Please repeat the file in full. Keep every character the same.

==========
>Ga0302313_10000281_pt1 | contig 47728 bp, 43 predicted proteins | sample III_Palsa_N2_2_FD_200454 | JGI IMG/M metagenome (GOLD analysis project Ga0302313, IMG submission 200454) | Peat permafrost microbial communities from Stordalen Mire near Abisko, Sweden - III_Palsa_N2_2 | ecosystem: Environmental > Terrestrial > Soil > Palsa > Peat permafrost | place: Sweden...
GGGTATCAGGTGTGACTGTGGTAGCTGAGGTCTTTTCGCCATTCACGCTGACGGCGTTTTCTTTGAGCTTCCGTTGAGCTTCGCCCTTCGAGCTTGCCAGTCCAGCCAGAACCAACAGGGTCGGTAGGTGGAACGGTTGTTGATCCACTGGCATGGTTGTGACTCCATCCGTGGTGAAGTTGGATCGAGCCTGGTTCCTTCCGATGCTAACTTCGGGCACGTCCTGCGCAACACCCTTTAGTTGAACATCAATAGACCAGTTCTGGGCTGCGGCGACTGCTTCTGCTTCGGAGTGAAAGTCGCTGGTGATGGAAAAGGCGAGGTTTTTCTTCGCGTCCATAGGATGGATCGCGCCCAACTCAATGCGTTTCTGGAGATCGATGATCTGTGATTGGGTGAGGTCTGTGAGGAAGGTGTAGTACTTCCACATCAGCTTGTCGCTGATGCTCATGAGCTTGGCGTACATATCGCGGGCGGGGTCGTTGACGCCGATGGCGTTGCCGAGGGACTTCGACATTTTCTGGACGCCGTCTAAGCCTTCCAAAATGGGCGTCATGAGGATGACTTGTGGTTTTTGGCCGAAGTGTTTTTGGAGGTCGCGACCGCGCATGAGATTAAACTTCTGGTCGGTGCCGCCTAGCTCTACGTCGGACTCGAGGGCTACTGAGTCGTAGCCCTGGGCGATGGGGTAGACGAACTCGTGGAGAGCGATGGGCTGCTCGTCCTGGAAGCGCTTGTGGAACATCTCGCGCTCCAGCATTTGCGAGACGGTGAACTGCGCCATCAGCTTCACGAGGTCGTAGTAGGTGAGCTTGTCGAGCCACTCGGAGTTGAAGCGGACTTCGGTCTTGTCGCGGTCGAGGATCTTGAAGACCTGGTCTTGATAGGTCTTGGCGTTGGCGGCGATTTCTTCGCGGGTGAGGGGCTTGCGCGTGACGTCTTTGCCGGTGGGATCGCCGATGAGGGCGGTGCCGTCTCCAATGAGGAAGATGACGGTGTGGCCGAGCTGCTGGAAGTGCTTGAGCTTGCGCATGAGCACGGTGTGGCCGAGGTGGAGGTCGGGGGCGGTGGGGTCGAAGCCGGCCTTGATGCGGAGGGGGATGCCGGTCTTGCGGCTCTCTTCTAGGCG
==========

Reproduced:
>Ga0302313_10000281_pt1 | contig 47728 bp, 43 predicted proteins | sample III_Palsa_N2_2_FD_200454 | JGI IMG/M metagenome (GOLD analysis project Ga0302313, IMG submission 200454) | Peat permafrost microbial communities from Stordalen Mire near Abisko, Sweden - III_Palsa_N2_2 | ecosystem: Environmental > Terrestrial > Soil > Palsa > Peat permafrost | place: Sweden...
GGGTATCAGGTGTGACTGTGGTAGCTGAGGTCTTTTCGCCATTCACGCTGACGGCGTTTTCTTTGAGCTTCCGTTGAGCTTCGCCCTTCGAGCTTGCCAGTCCAGCCAGAACCAACAGGGTCGGTAGGTGGAACGGTTGTTGATCCACTGGCATGGTTGTGACTCCATCCGTGGTGAAGTTGGATCGAGCCTGGTTCCTTCCGATGCTAACTTCGGGCACGTCCTGCGCAACACCCTTTAGTTGAACATCAATAGACCAGTTCTGGGCTGCGGCGACTGCTTCTGCTTCGGAGTGAAAGTCGCTGGTGATGGAAAAGGCGAGGTTTTTCTTCGCGTCCATAGGATGGATCGCGCCCAACTCAATGCGTTTCTGGAGATCGATGATCTGTGATTGGGTGAGGTCTGTGAGGAAGGTGTAGTACTTCCACATCAGCTTGTCGCTGATGCTCATGAGCTTGGCGTACATATCGCGGGCGGGGTCGTTGACGCCGATGGCGTTGCCGAGGGACTTCGACATTTTCTGGACGCCGTCTAAGCCTTCCAAAATGGGCGTCATGAGGATGACTTGTGGTTTTTGGCCGAAGTGTTTTTGGAGGTCGCGACCGCGCATGAGATTAAACTTCTGGTCGGTGCCGCCTAGCTCTACGTCGGACTCGAGGGCTACTGAGTCGTAGCCCTGGGCGATGGGGTAGACGAACTCGTGGAGAGCGATGGGCTGCTCGTCCTGGAAGCGCTTGTGGAACATCTCGCGCTCCAGCATTTGCGAGACGGTGAACTGCGCCATCAGCTTCACGAGGTCGTAGTAGGTGAGCTTGTCGAGCCACTCGGAGTTGAAGCGGACTTCGGTCTTGTCGCGGTCGAGGATCTTGAAGACCTGGTCTTGATAGGTCTTGGCGTTGGCGGCGATTTCTTCGCGGGTGAGGGGCTTGCGCGTGACGTCTTTGCCGGTGGGATCGCCGATGAGGGCGGTGCCGTCTCCAATGAGGAAGATGACGGTGTGGCCGAGCTGCTGGAAGTGCTTGAGCTTGCGCATGAGCACGGTGTGGCCGAGGTGGAGGTCGGGGGCGGTGGGGTCGAAGCCGGCCTTGATGCGGAGGGGGATGCCGGTCTTGCGGCTCTCTTCTAGGCG